Saratoga Springs High School Academic Advisors Brandy Crary and Matt Nelson know the numbers and the value. “It takes about $100,000 to run this program each year,” Matt said. But once invested, the results are life changing. “This is all about exposing a new world – first generations of college students, every year,” Brandy noted. Indeed, the sixth class graduated from the high school portion of the SSAS program in 2016, and all 54 graduates have been accepted into colleges!

 A current group of Scholars were guests of honor at a Holiday party at the high school on Monday, December 19. Later, we were lucky to meet three of these future leaders, and learned, among other things, how social service is an important cornerstone of SSAS.

Ms. Riley Sterling, a sophomore, would like to go to Skidmore College and study Special Education with an emphasis on language. “Spanish, and also sign language!” She said, brightly. “I was first exposed (to signing) in third grade with a classmate.” A JV volleyball player, Riley has participated in a recent toy drive for underprivileged children at Bravo Restaurant, and through SSAS, participated in a “Dare to Climb” conference. “It built up my personal confidence, particularly with public speaking,” she said.

Senior Adrianna Marcolin is awaiting an acceptance decision from Clarkson University, where she hopes to become a Civil Engineer. She and junior Demetri Swann (who hopes to decide between Sacred Heart and Syracuse University next year to study physical therapy) have worked together as volunteers on a few recent community service projects as part of SSAS. They include The Great Pumpkin Challenge to benefit Saratoga Bridges (where they did a variety of tasks from holding signs to dispensing water bottles and cheering on the runners), and Giving Circle’s home accessibility project. “It was like an episode of ‘Extreme Makeover!’ Adrianna opined.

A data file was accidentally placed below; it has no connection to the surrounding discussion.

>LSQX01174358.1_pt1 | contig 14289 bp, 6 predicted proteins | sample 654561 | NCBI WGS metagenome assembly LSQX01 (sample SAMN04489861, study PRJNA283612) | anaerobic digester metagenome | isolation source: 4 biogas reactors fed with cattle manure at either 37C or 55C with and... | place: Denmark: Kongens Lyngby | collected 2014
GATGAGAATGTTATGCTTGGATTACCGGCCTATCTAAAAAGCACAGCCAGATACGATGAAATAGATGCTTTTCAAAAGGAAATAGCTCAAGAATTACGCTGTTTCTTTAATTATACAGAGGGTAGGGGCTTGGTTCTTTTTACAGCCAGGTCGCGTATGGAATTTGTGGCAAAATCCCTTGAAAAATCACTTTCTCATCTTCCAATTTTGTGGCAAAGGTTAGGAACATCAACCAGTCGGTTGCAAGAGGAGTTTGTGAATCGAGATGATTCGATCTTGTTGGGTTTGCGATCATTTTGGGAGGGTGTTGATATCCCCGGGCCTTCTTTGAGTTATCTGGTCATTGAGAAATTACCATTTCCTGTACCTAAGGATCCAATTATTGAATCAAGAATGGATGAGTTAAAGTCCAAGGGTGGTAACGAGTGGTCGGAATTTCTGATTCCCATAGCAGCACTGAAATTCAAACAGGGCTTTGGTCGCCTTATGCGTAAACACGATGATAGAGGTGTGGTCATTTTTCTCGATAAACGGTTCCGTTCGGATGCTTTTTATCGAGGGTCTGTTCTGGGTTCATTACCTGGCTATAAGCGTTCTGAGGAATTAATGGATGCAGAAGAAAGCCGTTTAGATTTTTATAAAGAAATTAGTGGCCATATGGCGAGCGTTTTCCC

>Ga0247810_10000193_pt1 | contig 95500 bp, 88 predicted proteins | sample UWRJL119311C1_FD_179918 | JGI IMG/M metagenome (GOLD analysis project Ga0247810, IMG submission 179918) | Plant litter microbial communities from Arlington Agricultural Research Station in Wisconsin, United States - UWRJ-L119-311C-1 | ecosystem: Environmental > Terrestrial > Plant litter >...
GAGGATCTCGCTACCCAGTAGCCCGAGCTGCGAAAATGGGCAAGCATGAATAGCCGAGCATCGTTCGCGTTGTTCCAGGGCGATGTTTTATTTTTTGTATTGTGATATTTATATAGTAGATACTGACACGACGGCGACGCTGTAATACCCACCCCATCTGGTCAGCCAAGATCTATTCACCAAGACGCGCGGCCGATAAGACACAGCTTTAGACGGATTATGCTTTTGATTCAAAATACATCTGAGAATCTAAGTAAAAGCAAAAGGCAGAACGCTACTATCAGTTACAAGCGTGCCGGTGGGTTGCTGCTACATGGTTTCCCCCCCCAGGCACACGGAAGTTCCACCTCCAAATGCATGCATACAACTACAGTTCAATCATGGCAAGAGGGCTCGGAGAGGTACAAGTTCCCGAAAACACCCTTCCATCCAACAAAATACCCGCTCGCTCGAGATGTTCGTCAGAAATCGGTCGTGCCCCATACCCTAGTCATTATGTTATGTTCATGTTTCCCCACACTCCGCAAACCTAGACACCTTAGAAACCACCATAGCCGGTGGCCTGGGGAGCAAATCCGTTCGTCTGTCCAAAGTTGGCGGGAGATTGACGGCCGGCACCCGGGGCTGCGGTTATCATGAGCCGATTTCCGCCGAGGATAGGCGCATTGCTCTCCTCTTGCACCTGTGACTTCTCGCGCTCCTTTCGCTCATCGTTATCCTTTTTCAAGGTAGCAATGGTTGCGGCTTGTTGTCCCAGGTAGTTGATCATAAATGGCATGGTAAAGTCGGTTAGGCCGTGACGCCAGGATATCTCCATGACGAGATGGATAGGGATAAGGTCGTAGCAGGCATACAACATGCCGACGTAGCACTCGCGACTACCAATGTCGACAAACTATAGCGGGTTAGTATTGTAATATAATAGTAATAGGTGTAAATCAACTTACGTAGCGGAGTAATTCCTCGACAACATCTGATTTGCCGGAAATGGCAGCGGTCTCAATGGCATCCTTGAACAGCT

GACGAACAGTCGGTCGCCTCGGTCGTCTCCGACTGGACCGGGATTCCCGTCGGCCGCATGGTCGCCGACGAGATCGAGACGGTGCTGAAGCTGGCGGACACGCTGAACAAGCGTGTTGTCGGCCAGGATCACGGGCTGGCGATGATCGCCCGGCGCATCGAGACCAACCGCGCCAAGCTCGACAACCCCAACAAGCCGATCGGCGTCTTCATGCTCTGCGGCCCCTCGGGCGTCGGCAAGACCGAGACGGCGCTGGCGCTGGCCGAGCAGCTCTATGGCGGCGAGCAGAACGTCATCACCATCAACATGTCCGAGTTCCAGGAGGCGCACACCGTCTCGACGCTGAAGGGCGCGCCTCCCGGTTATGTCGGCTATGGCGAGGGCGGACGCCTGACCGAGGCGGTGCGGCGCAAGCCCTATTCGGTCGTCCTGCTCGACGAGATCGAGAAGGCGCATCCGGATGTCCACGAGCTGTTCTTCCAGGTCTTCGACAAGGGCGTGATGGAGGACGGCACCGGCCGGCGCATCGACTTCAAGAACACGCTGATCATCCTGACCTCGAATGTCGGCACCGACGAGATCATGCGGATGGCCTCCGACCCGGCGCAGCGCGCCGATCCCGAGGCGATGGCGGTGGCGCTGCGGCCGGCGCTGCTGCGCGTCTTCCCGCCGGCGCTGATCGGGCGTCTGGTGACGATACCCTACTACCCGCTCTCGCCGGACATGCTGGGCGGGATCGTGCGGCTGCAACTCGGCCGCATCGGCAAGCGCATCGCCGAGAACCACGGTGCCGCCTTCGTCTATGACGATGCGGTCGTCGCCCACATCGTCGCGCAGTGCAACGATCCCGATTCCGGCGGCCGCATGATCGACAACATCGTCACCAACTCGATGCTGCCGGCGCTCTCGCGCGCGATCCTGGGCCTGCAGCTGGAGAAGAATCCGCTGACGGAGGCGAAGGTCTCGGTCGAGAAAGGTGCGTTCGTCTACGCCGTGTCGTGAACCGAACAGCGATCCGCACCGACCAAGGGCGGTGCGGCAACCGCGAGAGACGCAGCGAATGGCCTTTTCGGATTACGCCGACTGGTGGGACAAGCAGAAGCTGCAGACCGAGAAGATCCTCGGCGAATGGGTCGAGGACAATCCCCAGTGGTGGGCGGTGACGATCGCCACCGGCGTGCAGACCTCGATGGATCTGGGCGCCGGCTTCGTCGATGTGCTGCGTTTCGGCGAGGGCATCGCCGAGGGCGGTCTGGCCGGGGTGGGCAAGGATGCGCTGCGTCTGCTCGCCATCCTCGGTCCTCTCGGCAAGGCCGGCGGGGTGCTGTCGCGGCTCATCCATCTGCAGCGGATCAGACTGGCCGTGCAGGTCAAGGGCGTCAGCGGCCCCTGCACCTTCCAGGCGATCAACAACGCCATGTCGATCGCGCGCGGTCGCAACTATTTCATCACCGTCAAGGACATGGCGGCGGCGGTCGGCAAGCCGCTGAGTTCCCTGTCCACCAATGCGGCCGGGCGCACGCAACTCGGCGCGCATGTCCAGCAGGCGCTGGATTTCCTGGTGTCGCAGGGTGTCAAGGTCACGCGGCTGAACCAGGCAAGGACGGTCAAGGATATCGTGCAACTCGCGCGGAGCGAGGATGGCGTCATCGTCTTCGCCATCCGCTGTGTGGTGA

Demetri, a two-way Varsity football squad member (C-DL, #79 in your program) was recommended to SSAS by his science teacher and Matt Nelson, who was also Demetri’s freshman coach. He noted poignantly about the experience participating in the Giving Circle project:

“The way we impacted one family’s life was so inspiring and motivating,” he said.

Everyone loves a feel-good story at Holiday time.

Thanks to Saratoga-Sponsor-A-Scholar, you just read several. With many more still to be written.

Arthur Gonick’s parents, each the first in their family to go to college, were beneficiaries of free tuition at City College of New York, where they met and were later married. Their three children are all college graduates. As far as grandchildren, one has graduated, one is enrolled and one is researching targets to visit next year.


Saratoga-Sponsor-A-Scholar has both donation and mentoring opportunities. You or your organization may donate at any level. Also, donations outside of sponsorships may be applied to administrative and program expenses. For instance, a $100 gift can provide a graphing calculator. A $1,000 gift can help support a tutoring program.

No gift is too small – All gifts make a difference locally.

For more information visit http://saratogasponsorascholar.org